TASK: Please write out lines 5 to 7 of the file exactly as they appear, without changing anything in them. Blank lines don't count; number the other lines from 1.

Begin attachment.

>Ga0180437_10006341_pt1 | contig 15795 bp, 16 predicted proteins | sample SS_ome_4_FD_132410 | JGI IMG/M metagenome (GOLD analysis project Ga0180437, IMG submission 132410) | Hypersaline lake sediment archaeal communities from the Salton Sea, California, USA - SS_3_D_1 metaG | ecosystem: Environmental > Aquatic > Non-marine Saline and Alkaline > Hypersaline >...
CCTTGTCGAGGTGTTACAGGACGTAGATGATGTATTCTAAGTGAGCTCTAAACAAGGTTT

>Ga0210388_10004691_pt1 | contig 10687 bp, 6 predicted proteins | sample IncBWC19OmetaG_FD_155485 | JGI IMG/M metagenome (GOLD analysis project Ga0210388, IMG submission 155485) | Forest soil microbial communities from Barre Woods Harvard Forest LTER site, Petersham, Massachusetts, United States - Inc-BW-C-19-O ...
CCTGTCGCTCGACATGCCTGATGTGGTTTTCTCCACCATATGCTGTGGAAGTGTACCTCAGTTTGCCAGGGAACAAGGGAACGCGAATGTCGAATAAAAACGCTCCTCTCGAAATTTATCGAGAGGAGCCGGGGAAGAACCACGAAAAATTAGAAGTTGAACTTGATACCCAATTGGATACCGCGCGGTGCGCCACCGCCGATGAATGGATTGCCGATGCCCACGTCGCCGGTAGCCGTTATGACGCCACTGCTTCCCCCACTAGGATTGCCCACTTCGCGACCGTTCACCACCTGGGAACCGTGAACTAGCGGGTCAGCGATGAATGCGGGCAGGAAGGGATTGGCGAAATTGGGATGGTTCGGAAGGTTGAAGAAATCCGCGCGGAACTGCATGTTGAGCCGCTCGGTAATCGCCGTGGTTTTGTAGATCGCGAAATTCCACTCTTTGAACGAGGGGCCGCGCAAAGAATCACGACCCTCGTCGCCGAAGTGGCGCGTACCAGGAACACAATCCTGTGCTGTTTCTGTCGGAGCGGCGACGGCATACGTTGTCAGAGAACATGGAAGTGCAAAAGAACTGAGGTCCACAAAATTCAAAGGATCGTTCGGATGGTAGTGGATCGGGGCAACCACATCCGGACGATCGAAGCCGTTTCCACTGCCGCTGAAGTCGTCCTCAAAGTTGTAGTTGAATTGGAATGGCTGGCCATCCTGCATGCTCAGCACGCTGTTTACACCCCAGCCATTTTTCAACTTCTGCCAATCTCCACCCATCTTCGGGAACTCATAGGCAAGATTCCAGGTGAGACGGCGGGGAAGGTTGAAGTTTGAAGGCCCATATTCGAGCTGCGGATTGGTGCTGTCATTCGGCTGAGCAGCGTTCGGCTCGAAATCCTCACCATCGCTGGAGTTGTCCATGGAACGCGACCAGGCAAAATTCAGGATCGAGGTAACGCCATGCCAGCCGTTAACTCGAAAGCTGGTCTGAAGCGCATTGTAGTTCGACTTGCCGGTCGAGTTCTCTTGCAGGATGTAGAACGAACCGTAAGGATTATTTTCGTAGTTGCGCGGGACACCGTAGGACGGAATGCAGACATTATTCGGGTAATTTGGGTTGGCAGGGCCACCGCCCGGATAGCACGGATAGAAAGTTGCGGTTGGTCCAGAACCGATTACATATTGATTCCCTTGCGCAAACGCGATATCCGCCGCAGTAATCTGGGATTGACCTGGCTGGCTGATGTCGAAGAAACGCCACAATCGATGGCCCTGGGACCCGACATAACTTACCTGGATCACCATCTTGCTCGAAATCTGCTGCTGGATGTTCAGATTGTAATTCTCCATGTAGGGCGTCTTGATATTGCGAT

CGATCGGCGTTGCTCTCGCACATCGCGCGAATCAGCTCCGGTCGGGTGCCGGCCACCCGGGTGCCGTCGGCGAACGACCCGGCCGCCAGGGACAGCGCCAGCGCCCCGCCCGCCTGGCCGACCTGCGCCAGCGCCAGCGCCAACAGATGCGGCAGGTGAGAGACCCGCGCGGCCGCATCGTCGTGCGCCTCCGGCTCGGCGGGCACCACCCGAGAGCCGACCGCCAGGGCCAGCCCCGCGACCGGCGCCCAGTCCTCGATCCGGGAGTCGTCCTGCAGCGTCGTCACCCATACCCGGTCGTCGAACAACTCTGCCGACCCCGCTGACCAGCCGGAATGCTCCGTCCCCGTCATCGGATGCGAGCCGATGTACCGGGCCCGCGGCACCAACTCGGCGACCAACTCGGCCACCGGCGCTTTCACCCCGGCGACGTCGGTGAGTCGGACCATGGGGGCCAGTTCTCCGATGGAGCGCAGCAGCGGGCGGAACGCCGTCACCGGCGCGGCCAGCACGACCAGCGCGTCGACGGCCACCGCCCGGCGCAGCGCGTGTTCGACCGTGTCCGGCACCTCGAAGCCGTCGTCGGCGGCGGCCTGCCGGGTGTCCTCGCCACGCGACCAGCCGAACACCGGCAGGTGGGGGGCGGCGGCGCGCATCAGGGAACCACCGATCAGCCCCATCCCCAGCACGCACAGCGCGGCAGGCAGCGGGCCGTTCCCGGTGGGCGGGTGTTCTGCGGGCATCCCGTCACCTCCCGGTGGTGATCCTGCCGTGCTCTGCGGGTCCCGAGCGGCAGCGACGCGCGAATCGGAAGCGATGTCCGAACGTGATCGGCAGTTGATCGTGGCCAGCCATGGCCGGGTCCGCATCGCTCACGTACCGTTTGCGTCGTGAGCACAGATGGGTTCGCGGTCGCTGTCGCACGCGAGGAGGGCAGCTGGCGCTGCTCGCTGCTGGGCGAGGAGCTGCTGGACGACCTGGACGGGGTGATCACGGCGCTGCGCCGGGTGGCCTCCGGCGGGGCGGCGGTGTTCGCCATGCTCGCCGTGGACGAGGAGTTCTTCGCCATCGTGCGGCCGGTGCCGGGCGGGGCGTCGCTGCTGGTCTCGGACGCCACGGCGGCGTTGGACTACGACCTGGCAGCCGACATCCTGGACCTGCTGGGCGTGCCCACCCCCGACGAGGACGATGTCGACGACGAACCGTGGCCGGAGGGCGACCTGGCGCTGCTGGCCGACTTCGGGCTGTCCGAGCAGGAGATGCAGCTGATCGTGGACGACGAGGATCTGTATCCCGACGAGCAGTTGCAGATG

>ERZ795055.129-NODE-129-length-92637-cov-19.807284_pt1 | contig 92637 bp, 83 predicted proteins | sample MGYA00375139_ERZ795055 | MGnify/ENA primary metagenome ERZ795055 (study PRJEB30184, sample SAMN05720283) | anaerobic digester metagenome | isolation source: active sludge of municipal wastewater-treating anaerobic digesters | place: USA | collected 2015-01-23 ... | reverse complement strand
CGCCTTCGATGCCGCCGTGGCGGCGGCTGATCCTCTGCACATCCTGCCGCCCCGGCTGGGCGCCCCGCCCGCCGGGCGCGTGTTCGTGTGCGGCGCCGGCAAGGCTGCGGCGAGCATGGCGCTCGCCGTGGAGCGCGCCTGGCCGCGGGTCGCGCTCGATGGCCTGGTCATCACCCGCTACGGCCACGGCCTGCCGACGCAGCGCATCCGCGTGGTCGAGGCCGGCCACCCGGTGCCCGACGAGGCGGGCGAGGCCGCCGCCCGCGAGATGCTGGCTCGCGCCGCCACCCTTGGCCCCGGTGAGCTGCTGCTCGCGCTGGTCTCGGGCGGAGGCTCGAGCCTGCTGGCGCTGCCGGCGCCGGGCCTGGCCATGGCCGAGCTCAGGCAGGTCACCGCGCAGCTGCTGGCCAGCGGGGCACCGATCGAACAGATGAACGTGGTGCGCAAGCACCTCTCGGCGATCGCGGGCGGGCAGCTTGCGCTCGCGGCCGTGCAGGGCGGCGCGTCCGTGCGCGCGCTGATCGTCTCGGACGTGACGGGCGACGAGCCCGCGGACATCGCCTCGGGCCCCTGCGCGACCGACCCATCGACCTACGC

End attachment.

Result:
CGATCGGCGTTGCTCTCGCACATCGCGCGAATCAGCTCCGGTCGGGTGCCGGCCACCCGGGTGCCGTCGGCGAACGACCCGGCCGCCAGGGACAGCGCCAGCGCCCCGCCCGCCTGGCCGACCTGCGCCAGCGCCAGCGCCAACAGATGCGGCAGGTGAGAGACCCGCGCGGCCGCATCGTCGTGCGCCTCCGGCTCGGCGGGCACCACCCGAGAGCCGACCGCCAGGGCCAGCCCCGCGACCGGCGCCCAGTCCTCGATCCGGGAGTCGTCCTGCAGCGTCGTCACCCATACCCGGTCGTCGAACAACTCTGCCGACCCCGCTGACCAGCCGGAATGCTCCGTCCCCGTCATCGGATGCGAGCCGATGTACCGGGCCCGCGGCACCAACTCGGCGACCAACTCGGCCACCGGCGCTTTCACCCCGGCGACGTCGGTGAGTCGGACCATGGGGGCCAGTTCTCCGATGGAGCGCAGCAGCGGGCGGAACGCCGTCACCGGCGCGGCCAGCACGACCAGCGCGTCGACGGCCACCGCCCGGCGCAGCGCGTGTTCGACCGTGTCCGGCACCTCGAAGCCGTCGTCGGCGGCGGCCTGCCGGGTGTCCTCGCCACGCGACCAGCCGAACACCGGCAGGTGGGGGGCGGCGGCGCGCATCAGGGAACCACCGATCAGCCCCATCCCCAGCACGCACAGCGCGGCAGGCAGCGGGCCGTTCCCGGTGGGCGGGTGTTCTGCGGGCATCCCGTCACCTCCCGGTGGTGATCCTGCCGTGCTCTGCGGGTCCCGAGCGGCAGCGACGCGCGAATCGGAAGCGATGTCCGAACGTGATCGGCAGTTGATCGTGGCCAGCCATGGCCGGGTCCGCATCGCTCACGTACCGTTTGCGTCGTGAGCACAGATGGGTTCGCGGTCGCTGTCGCACGCGAGGAGGGCAGCTGGCGCTGCTCGCTGCTGGGCGAGGAGCTGCTGGACGACCTGGACGGGGTGATCACGGCGCTGCGCCGGGTGGCCTCCGGCGGGGCGGCGGTGTTCGCCATGCTCGCCGTGGACGAGGAGTTCTTCGCCATCGTGCGGCCGGTGCCGGGCGGGGCGTCGCTGCTGGTCTCGGACGCCACGGCGGCGTTGGACTACGACCTGGCAGCCGACATCCTGGACCTGCTGGGCGTGCCCACCCCCGACGAGGACGATGTCGACGACGAACCGTGGCCGGAGGGCGACCTGGCGCTGCTGGCCGACTTCGGGCTGTCCGAGCAGGAGATGCAGCTGATCGTGGACGACGAGGATCTGTATCCCGACGAGCAGTTGCAGATG

>ERZ795055.129-NODE-129-length-92637-cov-19.807284_pt1 | contig 92637 bp, 83 predicted proteins | sample MGYA00375139_ERZ795055 | MGnify/ENA primary metagenome ERZ795055 (study PRJEB30184, sample SAMN05720283) | anaerobic digester metagenome | isolation source: active sludge of municipal wastewater-treating anaerobic digesters | place: USA | collected 2015-01-23 ... | reverse complement strand
CGCCTTCGATGCCGCCGTGGCGGCGGCTGATCCTCTGCACATCCTGCCGCCCCGGCTGGGCGCCCCGCCCGCCGGGCGCGTGTTCGTGTGCGGCGCCGGCAAGGCTGCGGCGAGCATGGCGCTCGCCGTGGAGCGCGCCTGGCCGCGGGTCGCGCTCGATGGCCTGGTCATCACCCGCTACGGCCACGGCCTGCCGACGCAGCGCATCCGCGTGGTCGAGGCCGGCCACCCGGTGCCCGACGAGGCGGGCGAGGCCGCCGCCCGCGAGATGCTGGCTCGCGCCGCCACCCTTGGCCCCGGTGAGCTGCTGCTCGCGCTGGTCTCGGGCGGAGGCTCGAGCCTGCTGGCGCTGCCGGCGCCGGGCCTGGCCATGGCCGAGCTCAGGCAGGTCACCGCGCAGCTGCTGGCCAGCGGGGCACCGATCGAACAGATGAACGTGGTGCGCAAGCACCTCTCGGCGATCGCGGGCGGGCAGCTTGCGCTCGCGGCCGTGCAGGGCGGCGCGTCCGTGCGCGCGCTGATCGTCTCGGACGTGACGGGCGACGAGCCCGCGGACATCGCCTCGGGCCCCTGCGCGACCGACCCATCGACCTACGC